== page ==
Plantar Fasciitis in Kids
Plantar fasciitis is a medical term that refers to pain in the heel of the foot. It’s the most common type of heel pain.
Learn more about Plantar Fasciitis in Kids.
Plexiform neurofibromas are a rare, benign (non-cancerous) form of tumor that can occur almost anywhere in the body, such as the face, arm, back, chest, legs and elsewhere.
Learn more about Plexiform Neurofibroma.
Pseudoachondroplasia is a genetic condition that causes a form of dwarfism. The disease is present at birth, but it’s often not noticed until the child is three to five years old, as the symptoms do not become noticeable until the child begins to grow.
Learn more about Pseudoachondroplasia.
Ptergyium syndrome is a genetic condition characterized by webs of skin across the knee joints and other joints of the body, such as the fingers and toes.
Learn more about Ptergyium Syndrome.
The radius and ulna are the two bones that make up the forearm. When a child has abnormal connection between these two bones, it is known as radioulnar synostosis.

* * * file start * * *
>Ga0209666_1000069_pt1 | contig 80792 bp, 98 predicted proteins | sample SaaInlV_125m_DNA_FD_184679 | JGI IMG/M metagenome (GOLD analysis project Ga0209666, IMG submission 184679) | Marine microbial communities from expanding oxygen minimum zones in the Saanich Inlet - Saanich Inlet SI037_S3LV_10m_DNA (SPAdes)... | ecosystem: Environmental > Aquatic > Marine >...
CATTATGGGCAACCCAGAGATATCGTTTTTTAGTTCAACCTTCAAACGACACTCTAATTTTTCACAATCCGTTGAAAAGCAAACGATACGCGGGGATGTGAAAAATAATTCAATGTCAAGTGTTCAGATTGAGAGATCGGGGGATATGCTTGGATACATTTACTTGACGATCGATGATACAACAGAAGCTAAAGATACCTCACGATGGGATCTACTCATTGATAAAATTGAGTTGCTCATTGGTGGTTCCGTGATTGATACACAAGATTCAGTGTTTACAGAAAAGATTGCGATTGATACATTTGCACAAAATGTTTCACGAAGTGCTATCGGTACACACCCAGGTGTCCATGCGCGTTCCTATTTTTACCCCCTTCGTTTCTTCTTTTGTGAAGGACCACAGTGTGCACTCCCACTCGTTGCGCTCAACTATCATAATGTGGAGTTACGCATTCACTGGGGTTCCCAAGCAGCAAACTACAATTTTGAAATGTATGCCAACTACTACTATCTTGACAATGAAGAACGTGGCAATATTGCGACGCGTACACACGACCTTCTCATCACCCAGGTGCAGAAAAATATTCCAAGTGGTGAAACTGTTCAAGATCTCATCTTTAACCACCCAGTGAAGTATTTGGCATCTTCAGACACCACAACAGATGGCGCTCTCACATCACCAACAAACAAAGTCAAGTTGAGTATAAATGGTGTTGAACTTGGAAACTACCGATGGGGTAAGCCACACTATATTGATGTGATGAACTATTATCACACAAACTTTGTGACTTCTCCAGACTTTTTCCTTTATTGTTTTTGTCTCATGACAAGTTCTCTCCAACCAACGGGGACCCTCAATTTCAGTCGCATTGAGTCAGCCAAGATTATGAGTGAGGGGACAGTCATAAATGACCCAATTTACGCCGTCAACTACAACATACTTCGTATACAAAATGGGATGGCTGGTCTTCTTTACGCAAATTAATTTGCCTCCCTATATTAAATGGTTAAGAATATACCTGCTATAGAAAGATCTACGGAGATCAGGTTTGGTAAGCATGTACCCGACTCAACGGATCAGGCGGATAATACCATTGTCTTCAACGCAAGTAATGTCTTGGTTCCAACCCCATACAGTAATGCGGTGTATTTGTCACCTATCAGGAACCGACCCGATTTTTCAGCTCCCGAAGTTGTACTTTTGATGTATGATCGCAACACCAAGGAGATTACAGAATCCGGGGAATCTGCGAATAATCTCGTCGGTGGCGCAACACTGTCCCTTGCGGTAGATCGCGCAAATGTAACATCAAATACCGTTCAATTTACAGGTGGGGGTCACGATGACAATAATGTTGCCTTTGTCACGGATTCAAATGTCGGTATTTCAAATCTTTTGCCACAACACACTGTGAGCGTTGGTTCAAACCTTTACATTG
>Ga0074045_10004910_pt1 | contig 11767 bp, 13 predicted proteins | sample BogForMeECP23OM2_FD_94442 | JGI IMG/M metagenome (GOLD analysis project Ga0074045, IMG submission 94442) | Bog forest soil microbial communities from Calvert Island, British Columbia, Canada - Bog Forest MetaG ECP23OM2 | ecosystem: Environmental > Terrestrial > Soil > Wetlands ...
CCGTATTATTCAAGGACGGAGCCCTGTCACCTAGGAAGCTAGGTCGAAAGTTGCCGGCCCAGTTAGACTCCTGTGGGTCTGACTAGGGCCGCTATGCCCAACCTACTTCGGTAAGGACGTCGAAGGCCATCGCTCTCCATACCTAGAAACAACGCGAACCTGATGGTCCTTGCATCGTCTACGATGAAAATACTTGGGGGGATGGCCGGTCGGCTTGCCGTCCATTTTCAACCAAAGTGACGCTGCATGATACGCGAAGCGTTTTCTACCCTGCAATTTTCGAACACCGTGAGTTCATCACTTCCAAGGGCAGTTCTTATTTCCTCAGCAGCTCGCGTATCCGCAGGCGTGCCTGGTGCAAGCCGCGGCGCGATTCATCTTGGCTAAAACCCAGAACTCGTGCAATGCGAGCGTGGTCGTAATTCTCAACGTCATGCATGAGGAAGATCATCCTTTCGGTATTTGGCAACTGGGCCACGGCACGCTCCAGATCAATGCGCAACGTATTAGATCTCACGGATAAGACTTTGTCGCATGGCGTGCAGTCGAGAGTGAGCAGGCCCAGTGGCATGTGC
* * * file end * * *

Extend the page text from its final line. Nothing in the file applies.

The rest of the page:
Learn more about Radioulnar Synostosis.
Schwannoma is most frequently a benign (non-spreading) tumor of both children and young adults that begins in the Schwann cells (the cells of the membrane that protects the nerves) of any peripheral nerve in the body; often in the nerves of the head, neck, arms or legs.
Learn more about Schwannoma.
Scoliosis in children may be present when the spine develops curves to the left or right. The first symptom of scoliosis in children is often uneven shoulders or a protruding shoulder blade that is visible when bending at the waist.
Learn more about Scoliosis.
Sever’s disease is a common cause of heel pain in children. It occurs when the growth plate at the back of the foot gets injured and becomes inflamed. It’s common in early adolescence as the body is growing quickly.
Learn more about Sever's Disease.
Skeletal dysplasias are disorders of the bone and cartilage that may affect the skeleton of a growing fetus. Skeletal dysplasias occur in approximately 1 in every 4,000 births.
Learn more about Skeletal Dysplasia.
Slipped Capital Femoral Epiphysis
Slipped capital femoral epiphysis (SCFE) occurs when the ball of the hip (epiphysis) slips along the growth plate (physis). This causes a deformity of the hip that causes pain and limits hip motion.